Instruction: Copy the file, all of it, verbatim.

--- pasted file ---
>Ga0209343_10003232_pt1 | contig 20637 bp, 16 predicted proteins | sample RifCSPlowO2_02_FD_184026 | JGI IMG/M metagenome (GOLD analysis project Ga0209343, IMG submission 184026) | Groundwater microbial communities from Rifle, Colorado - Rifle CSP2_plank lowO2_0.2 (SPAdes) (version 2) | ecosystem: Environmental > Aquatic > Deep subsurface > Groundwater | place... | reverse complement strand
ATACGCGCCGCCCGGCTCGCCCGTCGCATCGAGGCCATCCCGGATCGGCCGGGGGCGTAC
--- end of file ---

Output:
>Ga0209343_10003232_pt1 | contig 20637 bp, 16 predicted proteins | sample RifCSPlowO2_02_FD_184026 | JGI IMG/M metagenome (GOLD analysis project Ga0209343, IMG submission 184026) | Groundwater microbial communities from Rifle, Colorado - Rifle CSP2_plank lowO2_0.2 (SPAdes) (version 2) | ecosystem: Environmental > Aquatic > Deep subsurface > Groundwater | place... | reverse complement strand
ATACGCGCCGCCCGGCTCGCCCGTCGCATCGAGGCCATCCCGGATCGGCCGGGGGCGTAC